CNN congressional correspondent Jessica Yellin, during a segment on Wednesday’s "Anderson Cooper 360," accused her former bosses -- presumably those at MSNBC, where she worked prior to joining ABC in July 2003 -- of pressuring her to run positive stories about the Bush administration before the invasion of Iraq: "When the lead-up to the war began, the press corps was under enormous pressure from corporate executives, frankly, to make sure that this was a war that was presented in a way that was consistent with the patriotic fever in the nation... and my own experience at the White House was that, the higher the president's approval ratings... the more pressure I had from news executives to put on positive stories about the President."
[Yellin repeated her "patriotic fever" line in a clarification posted Thursday at CNN's AC360 blog.]
Her statement on the post-9/11 "patriotic fever in the nation" mirrored that of her former colleague at NBC News, Brian Williams, who said on "The Early Show" on Wednesday that "people have to remember the post-9/11 era and how that felt and what the President felt he was empowered to do" Yellin also repeated the typical left-wing spin on the pre-Iraq invasion period, that "the press corps dropped the ball at the beginning."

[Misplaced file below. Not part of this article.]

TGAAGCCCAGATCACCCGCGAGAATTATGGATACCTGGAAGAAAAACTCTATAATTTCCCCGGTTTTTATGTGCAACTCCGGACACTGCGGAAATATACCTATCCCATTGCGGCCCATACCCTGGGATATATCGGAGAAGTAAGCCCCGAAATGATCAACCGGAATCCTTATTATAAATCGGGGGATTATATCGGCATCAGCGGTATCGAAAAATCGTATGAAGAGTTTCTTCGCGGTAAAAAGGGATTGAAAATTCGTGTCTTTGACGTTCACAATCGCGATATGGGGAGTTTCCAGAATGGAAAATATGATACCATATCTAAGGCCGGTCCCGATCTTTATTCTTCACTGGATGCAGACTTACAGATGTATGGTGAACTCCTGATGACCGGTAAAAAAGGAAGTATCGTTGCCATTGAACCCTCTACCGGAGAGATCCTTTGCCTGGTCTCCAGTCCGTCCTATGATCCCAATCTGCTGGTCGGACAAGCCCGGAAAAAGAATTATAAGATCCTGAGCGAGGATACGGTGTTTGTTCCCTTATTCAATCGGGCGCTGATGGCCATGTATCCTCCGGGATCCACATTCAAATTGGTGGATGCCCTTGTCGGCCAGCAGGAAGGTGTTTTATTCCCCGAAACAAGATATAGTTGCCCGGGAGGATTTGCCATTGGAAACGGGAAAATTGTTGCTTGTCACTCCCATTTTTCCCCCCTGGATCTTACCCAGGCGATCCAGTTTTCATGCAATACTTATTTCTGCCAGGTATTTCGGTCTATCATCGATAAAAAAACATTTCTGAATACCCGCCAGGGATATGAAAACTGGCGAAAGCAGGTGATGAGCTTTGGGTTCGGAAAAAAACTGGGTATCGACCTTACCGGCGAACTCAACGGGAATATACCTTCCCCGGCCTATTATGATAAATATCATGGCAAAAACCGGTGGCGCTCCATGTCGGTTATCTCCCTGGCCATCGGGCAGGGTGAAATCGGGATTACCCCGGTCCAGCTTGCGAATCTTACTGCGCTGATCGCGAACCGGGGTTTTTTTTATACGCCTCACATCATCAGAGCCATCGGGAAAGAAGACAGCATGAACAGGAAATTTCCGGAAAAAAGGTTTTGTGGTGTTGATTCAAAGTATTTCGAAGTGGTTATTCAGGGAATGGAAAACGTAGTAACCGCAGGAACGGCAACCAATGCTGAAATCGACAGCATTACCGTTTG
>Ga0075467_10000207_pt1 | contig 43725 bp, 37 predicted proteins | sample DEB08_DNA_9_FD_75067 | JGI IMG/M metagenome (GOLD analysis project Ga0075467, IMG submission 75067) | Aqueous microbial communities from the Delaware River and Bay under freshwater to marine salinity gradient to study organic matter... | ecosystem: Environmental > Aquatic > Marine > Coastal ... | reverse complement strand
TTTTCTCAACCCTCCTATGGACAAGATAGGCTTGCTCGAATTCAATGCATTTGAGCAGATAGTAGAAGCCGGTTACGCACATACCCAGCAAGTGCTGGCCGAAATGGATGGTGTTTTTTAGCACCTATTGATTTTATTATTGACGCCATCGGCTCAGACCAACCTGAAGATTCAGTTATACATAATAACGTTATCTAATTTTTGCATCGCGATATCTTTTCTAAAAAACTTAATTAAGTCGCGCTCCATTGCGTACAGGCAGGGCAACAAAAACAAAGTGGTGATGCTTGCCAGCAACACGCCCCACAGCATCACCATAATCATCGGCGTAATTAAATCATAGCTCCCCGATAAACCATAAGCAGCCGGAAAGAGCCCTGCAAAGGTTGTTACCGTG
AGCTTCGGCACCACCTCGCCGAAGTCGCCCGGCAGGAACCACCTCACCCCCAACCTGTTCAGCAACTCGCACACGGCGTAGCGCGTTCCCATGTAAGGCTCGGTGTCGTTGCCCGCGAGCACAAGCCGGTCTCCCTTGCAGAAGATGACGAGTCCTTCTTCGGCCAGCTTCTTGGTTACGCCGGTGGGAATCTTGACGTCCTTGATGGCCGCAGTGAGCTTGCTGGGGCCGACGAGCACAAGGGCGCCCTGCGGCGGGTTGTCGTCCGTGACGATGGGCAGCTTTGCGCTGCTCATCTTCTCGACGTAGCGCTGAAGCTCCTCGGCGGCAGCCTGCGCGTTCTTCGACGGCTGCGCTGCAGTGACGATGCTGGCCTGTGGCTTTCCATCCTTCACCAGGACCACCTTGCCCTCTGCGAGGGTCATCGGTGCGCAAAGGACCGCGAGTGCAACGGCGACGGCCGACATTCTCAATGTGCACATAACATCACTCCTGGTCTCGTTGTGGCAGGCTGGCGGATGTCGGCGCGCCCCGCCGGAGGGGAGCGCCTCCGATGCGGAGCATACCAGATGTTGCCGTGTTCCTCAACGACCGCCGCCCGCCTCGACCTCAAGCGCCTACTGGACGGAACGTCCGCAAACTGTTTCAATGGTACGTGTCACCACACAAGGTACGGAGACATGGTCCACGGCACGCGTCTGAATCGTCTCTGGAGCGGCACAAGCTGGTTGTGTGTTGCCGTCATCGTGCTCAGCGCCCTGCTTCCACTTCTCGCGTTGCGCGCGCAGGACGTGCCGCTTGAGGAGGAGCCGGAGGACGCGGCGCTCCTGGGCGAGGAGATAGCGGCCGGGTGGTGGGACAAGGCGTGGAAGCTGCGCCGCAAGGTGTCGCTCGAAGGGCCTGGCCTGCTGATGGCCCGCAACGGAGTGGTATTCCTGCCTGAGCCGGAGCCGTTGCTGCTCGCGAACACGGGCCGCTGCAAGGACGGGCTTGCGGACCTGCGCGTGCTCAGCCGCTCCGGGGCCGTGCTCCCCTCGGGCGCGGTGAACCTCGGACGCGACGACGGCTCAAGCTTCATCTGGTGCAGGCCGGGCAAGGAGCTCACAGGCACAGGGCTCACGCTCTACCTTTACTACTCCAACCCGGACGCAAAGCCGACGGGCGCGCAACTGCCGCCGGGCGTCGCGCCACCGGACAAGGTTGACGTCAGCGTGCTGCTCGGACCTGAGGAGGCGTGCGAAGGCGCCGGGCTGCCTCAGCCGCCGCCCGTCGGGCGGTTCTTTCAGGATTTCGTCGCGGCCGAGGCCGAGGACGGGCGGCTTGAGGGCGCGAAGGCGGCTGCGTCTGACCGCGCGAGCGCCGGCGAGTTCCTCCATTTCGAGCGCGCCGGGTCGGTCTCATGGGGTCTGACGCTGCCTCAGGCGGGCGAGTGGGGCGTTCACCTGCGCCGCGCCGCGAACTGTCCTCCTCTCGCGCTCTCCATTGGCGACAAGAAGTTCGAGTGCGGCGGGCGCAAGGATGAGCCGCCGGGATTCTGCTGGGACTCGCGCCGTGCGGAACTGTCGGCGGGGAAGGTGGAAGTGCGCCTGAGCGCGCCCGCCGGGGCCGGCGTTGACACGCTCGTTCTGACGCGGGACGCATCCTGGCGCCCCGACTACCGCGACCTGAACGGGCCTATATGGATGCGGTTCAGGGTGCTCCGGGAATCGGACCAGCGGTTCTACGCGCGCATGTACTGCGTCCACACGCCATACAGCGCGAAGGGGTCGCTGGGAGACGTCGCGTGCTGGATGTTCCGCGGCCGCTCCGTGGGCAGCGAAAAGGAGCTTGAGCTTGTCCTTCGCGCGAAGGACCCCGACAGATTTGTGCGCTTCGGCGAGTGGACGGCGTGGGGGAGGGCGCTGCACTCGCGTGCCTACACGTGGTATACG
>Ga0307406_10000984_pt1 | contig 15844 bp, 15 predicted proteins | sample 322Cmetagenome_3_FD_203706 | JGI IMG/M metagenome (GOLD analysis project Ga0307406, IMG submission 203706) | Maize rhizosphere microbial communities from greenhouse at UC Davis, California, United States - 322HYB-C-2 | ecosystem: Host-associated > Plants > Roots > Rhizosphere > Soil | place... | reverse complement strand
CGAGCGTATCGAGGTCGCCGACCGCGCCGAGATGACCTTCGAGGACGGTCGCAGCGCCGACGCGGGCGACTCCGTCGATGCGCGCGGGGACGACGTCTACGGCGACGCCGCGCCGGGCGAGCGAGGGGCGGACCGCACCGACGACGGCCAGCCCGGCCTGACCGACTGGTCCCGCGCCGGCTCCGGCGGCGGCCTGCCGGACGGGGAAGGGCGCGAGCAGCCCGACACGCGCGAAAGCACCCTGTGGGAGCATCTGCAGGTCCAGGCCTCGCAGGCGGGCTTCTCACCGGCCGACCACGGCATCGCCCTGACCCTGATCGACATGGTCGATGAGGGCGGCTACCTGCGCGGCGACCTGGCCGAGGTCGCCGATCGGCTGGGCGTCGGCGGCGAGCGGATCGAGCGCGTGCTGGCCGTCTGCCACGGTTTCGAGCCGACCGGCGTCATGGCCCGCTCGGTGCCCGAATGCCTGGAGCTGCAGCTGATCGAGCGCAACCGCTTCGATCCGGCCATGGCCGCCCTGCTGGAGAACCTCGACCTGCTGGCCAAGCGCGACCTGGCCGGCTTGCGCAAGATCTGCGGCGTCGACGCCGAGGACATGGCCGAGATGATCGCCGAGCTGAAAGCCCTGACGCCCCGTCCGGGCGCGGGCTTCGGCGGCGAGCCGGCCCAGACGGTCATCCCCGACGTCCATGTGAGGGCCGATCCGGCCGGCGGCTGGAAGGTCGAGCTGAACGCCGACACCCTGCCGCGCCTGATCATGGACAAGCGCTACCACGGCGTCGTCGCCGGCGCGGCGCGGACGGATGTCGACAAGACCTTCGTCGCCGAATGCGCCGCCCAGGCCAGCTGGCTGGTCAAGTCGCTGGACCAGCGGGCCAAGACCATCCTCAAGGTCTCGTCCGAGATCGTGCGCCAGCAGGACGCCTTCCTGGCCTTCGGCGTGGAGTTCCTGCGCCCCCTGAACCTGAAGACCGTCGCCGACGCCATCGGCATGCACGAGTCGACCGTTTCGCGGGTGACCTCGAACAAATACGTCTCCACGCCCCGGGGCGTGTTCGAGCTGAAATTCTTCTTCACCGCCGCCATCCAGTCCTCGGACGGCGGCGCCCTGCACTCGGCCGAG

Host Anderson Cooper seemed stunned at Yellin’s statement: "Really? You had pressure from news executives to put on positive stories about the President?" Yellin answered, "Not in that exact -- they wouldn't say it in that way, but they would edit my pieces. They would push me in different directions. They would turn down stories that were more critical and try to put on pieces that were more positive, yes. That was my experience."
Yellin made the comments 23 minutes into the 10 pm hour of the CNN program, as part of a panel discussion which included CNN’s John Roberts and Ed Henry. The three have at some point in their careers covered the White House, and Cooper asked them about Scott McClellan’s upcoming book, in which the former White House spokesman accused the media of not living up to its liberal reputation in the run-up to the invasion of Iraq.
Given this reputation, one wonders what Yellin had initially submitted to her editors that caused them to edit her pieces and "turn down stories that were more critical."